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But someone will say, “You have faith and I have works.” Show me your faith apart from your works, and I will show you my faith by my works. (James 2:18)
Here James is using a literary device, a figure of speech in which the speaker uses a quotation and then addresses the quotation. This someone (τις tis) is a supporter of James. He, the “someone” [supporter], is talking to another person that is an opponent to James’ position, who believes that only faith is needed. So, someone says, “You have faith and I have works.” Now, either James or someone replies, “Show me your faith apart from your works, and I will show you my faith by my works.” The response clarifies that the one claiming to have faith alone has no proof that his faith even exists. Thus, he does not have real faith that leads him down the path of salvation. (Matt 7:13-14; 24:13) His imagined faith would be a motionless pretense. The one claiming to have faith without the need for works needs to verify his claim, which is impossible because he has no real evidence. On the other hand, James and someone involved in this discussion have actions to prove that they have genuine faith.
The faith here stated by James, and someone, is the fundamental faith in Jesus Christ and is indispensable for a Christian. What are the works that one would have to see to evidence its genuineness? The actions resulting from having genuine faith would entail all areas of the Christian life. The Christian will be doing the will and purposes of the Father. (Matthew 7:21-23) “Whether, then, you eat or drink or whatever you do, do all to the glory of God.” – 1 Corinthians. 10:31.
Again, taking another look at this verse, James makes the statement, “will say you have faith, and I have works.” Some may claim that they do not need any faith to do good works. This was the issue with the Pharisees of Jesus’ day: it was all about knowing the law of God and interpreting it, but they never applied it to their lives. In fact, Jesus said to them in John 5:39-40, “You search the Scriptures because you think that in them you have eternal life; and it is these that bear witness about me. And yet you do not want to come to me that you may have life.”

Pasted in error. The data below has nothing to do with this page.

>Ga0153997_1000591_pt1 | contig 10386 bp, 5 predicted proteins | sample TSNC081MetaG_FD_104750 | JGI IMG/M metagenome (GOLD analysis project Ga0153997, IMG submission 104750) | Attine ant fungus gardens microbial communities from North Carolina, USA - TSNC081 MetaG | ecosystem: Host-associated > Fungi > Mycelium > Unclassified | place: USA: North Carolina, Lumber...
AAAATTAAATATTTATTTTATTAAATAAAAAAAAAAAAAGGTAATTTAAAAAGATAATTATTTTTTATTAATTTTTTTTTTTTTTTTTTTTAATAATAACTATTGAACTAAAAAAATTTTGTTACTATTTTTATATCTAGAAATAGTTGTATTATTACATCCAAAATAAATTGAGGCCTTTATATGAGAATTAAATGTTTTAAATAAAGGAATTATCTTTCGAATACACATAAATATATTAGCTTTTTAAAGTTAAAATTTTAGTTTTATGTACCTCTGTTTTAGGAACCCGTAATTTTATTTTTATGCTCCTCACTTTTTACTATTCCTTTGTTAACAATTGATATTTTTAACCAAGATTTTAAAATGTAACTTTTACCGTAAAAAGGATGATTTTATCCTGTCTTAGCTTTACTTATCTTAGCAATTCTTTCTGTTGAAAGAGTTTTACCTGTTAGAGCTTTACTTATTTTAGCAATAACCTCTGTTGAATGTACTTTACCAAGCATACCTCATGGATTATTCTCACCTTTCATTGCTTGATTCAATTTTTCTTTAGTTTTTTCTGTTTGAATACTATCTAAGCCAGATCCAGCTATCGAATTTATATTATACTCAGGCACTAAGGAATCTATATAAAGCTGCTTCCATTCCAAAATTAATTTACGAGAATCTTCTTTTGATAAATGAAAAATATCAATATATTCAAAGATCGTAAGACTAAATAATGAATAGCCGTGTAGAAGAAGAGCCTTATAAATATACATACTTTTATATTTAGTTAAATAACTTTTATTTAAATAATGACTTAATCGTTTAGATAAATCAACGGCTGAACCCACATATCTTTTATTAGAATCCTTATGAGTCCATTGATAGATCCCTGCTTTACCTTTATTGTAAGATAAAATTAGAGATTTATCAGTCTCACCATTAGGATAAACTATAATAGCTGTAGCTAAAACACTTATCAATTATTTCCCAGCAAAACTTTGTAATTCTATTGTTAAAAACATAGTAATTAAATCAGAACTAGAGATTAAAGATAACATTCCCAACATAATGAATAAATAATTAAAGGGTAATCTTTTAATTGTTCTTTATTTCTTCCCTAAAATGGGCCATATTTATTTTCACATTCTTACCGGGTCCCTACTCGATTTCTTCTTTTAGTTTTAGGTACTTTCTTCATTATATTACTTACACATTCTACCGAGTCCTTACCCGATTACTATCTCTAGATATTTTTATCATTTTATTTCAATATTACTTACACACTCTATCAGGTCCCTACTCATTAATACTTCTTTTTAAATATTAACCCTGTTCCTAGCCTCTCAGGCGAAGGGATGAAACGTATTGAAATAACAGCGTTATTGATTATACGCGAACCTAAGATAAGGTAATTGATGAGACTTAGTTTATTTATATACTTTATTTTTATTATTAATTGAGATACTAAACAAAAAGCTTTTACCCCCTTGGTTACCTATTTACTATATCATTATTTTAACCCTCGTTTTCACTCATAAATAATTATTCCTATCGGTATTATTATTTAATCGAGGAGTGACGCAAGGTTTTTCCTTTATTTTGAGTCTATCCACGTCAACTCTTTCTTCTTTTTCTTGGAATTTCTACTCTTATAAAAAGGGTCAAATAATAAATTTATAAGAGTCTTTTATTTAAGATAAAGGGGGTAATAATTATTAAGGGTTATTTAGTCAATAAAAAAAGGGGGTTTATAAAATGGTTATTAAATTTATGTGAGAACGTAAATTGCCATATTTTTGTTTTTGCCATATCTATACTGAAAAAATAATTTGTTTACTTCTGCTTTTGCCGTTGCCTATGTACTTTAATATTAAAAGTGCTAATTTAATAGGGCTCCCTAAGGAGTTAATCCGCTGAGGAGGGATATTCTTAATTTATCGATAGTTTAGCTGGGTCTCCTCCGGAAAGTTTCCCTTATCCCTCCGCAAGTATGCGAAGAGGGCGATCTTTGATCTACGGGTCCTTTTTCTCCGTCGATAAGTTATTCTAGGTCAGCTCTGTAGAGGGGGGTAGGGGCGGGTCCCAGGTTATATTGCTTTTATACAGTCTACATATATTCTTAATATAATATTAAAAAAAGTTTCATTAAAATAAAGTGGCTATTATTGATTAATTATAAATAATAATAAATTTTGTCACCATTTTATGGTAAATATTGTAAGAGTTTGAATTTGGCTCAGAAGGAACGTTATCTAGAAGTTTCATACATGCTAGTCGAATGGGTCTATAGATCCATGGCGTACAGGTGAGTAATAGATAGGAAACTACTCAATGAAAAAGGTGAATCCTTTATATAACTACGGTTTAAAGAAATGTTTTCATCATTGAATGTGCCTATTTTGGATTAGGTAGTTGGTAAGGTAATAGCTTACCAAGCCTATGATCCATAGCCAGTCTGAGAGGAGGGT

James uses the word show twice, signifying that showing one’s faith through actions is the only way true faith is authenticated. Someone or James says, show me your faith apart from your works. In other words, faith without works is impossible because faith is only known through works. Faith is not divided separately between works and faith, but instead, they are inseparably linked together. James asks the reader here to show them faith without works because he knows that it is impossible to do. Anybody could claim that he believes in God and yet has a wicked and evil heart, and still can affirm verbally that he loves God. As far as it goes with just a verbal affirmation, it produces no evidence of faith being true, although they can deceive themselves into thinking they have faith. For this reason, James, in essence, says, I will show you my faith by my works because works are the only way to evidence the authentication of faith. Good works cannot save you; one has to have good works because it demonstrates who he is, a truly born-again Christian with genuine faith.